After turning on her family, detonating a bomb, and killing a man, Dawn no longer viewed her as her sweet innocent child anymore. Her change of perspective leads her to want to rid Merry from her life. Critic Derek Parker Royal notes “The lives of the Levov’s become nightmarish with the media attention, the perceived accusations from their neighbors, the cruel threats from Rita Cohen, one of Merry’s supposed associates, and the depression into which Dawn plunges.” Merry’s mother Dawn became depressed and no longer loves her child, wanting to get rid of her from her life. Following Merry’s bomb, her decision caused more hardships to be phased in her family’s life. Phillip Roth convinces his audience that American Pastoral is a novel that refutes the American dream of having a perfect life. Instead, lives will contain hardships and sins that will eventually manipulate ones mindset and change their perspective on life. After one downfall has occurred and burdened Seymour’s life, many more come to follow. Merry’s denotation of her bomb leads to a destruction of Seymour and his wife’s relationship along with the termination of his factories. Additionally, the hardships that affect his life, led him to change his perspective. Being left to deal with Merry’s sin, Seymour realizes that the once beloved town of Newark was no longer how he remembered it. Dawn also being affected by Merry’s decision cause her to came into sense that her one innocent child is no longer so, leaving her to rid Merry from her life.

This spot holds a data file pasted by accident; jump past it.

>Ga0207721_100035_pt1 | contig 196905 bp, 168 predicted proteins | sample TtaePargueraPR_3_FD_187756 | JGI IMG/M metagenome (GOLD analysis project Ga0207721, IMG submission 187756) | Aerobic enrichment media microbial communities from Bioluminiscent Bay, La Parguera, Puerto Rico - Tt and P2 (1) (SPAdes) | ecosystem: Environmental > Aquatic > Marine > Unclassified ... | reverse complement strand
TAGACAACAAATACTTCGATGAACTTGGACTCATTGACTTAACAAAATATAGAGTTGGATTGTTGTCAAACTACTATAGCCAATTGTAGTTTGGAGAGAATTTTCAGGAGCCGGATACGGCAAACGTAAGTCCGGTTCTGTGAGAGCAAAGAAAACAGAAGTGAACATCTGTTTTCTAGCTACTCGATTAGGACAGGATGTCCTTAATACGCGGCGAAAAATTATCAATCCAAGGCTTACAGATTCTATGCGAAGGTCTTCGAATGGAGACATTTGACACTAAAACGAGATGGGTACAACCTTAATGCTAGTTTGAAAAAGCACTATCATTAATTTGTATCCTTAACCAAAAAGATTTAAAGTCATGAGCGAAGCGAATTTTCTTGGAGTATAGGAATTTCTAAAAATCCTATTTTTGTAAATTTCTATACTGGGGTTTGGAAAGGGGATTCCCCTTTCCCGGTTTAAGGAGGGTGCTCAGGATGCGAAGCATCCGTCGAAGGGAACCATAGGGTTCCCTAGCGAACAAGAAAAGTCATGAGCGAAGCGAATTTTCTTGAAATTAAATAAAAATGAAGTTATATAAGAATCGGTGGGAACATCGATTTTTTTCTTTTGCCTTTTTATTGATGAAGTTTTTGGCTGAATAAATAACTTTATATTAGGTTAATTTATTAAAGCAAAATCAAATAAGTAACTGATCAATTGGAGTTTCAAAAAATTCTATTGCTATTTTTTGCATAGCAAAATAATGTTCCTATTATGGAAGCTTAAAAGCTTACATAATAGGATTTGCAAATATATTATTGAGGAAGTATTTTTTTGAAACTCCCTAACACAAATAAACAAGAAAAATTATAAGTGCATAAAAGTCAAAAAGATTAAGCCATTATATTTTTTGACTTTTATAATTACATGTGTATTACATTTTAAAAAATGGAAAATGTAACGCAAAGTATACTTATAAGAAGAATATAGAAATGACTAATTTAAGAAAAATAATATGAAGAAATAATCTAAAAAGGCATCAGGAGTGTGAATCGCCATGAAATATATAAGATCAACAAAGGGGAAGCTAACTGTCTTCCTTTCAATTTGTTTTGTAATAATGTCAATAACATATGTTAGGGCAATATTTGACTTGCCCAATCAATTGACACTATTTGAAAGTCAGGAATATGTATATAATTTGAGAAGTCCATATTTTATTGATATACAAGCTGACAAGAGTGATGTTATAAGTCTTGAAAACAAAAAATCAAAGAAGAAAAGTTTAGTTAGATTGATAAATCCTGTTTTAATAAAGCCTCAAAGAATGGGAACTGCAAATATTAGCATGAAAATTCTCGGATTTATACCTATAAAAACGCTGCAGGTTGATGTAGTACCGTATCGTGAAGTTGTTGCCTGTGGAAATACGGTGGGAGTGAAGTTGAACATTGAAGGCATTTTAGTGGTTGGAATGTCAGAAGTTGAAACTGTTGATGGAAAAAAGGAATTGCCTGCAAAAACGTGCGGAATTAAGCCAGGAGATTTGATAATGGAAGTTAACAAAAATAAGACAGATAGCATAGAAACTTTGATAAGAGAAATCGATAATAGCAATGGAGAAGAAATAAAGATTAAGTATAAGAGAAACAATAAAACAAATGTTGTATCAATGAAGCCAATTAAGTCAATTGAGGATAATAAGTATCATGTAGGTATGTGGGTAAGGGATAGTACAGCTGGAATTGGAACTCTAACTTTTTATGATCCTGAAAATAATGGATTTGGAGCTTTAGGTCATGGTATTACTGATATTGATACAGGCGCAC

Of course, the tragedies that affect Seymour and his family are linked to a specific historical moment: during the Lyndon B. Johnson presidency, the Vietnam War was disliked or favored across the countries. There were antiwar protests that included the doves, which were populated by young adults, going against the views of the hawks or the pro war movement. Teenagers, young adults and doves were considered a part of the counterculture or the New Left and being in opposition of conformists and the social norms. Not being agreed with and heard lead to fatal protests such as the one taken place at Kent State. The violent protest organized by the antiwar movement resulted in in the massacre of four college students. The antiwar movement and their violent protests connects to American Pastoral and Roth’s message about sins changing lives and perspectives.